College of Medicine

Downstate Infectious Disease Specialist Jack DeHovitz, M.D. to Advise State Board of Regents on Risks in Reopening Schools

 

photo of Jack Dehovitz

I am pleased to share that Jack DeHovitz, M.D., MPH, FACP, Distinguished Service Professor in the College of Medicine and Director of the Special Treatment and Research (STAR) Program, was recently appointed by The New York State Board of Regents and the State Education Department to advise the Regional School Reopening Task Force on the health and safety risks associated with the planned reopening of New York’s schools.

In the midst of New York City’s peak COVID-19 outbreak, The School Reopening Task Force was developed to help guide schools as they continue to educate our students—whether in person, remotely, or some combination of the two. The Task Force will convene four official meetings comprised of parents, teachers, school and district leaders, non-instructional staff, school board members, health experts, and other interested parties from every region of the State. In conjunction with these partners, the Task Force will help to ensure that the issues of health, safety, and educational equity always come first.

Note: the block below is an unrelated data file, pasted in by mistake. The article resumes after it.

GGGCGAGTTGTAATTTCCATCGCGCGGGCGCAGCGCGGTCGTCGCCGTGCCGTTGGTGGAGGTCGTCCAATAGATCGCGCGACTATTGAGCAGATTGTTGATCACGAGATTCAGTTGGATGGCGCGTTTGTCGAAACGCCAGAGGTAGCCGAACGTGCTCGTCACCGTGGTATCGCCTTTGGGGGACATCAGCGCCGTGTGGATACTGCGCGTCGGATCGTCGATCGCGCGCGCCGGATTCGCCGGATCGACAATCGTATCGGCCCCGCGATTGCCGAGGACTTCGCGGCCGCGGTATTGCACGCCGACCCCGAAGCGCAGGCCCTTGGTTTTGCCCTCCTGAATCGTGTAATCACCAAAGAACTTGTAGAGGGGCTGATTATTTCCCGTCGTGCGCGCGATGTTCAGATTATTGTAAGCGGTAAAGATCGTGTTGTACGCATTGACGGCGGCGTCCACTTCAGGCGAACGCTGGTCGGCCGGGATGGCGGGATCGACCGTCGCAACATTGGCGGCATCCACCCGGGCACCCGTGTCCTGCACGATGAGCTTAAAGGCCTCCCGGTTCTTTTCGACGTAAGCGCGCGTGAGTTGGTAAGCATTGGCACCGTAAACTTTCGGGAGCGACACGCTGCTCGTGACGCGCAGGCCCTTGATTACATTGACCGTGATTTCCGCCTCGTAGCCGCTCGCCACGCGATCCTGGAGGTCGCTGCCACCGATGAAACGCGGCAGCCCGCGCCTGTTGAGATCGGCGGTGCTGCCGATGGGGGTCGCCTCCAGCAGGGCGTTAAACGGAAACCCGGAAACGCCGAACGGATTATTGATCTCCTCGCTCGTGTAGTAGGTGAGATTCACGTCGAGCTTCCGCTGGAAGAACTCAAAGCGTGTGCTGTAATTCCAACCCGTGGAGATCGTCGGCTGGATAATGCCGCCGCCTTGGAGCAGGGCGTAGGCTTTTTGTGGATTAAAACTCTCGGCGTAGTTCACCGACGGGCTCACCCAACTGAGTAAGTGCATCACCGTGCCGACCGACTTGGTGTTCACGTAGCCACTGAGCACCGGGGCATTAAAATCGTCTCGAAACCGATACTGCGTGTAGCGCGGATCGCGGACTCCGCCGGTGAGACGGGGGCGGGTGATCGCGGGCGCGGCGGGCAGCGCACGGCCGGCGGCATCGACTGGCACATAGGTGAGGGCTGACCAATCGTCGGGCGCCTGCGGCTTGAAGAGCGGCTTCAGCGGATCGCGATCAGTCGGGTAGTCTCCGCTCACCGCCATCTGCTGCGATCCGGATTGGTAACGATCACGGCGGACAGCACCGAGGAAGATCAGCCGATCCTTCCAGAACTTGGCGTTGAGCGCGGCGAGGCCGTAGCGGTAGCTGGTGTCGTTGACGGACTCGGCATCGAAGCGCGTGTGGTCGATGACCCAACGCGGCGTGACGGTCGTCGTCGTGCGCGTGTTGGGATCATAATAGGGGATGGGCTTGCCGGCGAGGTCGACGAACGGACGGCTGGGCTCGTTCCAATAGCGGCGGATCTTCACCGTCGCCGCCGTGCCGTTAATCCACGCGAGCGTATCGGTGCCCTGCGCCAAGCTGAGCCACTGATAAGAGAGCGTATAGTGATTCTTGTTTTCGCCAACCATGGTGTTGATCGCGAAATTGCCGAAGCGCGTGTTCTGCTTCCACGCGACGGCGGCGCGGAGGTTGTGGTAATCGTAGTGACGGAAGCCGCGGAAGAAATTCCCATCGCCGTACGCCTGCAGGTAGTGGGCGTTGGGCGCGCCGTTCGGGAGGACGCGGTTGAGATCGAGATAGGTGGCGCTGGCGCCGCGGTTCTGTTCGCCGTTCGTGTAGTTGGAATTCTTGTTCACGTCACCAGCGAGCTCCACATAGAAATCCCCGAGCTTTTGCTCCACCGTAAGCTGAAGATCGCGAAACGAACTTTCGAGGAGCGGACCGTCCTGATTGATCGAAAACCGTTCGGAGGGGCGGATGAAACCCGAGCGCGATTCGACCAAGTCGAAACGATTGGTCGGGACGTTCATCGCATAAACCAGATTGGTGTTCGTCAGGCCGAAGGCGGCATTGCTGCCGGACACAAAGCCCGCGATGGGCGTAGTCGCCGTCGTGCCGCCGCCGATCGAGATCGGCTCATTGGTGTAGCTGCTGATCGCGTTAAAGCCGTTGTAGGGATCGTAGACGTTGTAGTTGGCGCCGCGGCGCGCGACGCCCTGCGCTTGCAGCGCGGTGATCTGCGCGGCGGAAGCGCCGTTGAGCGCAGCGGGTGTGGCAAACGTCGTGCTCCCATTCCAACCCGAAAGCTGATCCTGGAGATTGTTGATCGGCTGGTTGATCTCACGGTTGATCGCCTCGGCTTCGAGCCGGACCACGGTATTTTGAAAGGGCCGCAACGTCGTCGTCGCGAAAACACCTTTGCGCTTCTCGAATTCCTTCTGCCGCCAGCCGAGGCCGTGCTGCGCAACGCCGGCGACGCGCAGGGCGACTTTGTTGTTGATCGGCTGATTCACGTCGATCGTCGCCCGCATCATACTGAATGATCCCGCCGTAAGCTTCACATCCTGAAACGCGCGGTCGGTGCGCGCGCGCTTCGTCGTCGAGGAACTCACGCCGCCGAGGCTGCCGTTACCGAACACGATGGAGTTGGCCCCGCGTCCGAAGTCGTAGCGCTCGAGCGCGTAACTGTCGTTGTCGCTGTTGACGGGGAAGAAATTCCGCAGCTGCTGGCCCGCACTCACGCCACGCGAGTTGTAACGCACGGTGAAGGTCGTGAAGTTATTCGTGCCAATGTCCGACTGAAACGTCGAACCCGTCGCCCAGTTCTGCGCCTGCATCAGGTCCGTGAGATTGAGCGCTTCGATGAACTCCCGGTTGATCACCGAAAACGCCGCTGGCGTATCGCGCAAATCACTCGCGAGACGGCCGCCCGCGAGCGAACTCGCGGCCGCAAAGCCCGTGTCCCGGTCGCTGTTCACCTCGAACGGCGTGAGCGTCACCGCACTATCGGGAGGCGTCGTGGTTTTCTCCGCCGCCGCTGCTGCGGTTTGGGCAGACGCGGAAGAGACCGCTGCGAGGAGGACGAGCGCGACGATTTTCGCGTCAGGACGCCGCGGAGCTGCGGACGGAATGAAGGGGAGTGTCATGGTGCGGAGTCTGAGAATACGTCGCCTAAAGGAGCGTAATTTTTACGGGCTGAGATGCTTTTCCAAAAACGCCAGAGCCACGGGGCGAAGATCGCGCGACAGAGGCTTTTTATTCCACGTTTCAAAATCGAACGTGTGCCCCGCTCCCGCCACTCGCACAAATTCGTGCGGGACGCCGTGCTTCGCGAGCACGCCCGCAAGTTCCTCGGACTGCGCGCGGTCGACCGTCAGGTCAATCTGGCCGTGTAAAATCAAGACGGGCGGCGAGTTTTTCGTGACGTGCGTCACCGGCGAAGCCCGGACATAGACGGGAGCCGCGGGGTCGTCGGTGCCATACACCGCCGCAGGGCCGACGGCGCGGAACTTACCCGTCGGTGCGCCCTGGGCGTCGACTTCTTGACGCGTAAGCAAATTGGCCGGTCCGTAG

board of regents logo

Tapped for his expertise as an Infectious Disease Specialist, Dr. DeHovitz will provide formal guidance via presentation on the health and safety risks associated with the reopening of schools at each of the four Regional Task Force meetings where the Board of Regents will gather input from more than 200 stakeholders in each region in order to develop a framework for reopening.

This is truly a remarkable appointment for Dr. Dehovitz. We thank you for stepping up, offering your expertise, and representing Downstate in an extraordinary way.

 

College of Nursing

College of Nursing Awarded $3.25M HRSA Scholarship Grant

 

HRSA logo

I’m delighted to announce that a 5-year, $3.25M Health Resources & Services Administration (HRSA) scholarship grant has been awarded to Downstate’s College of Nursing (CON), in support of the educational costs of masters and doctoral level nursing students from traditionally underrepresented and disadvantaged backgrounds.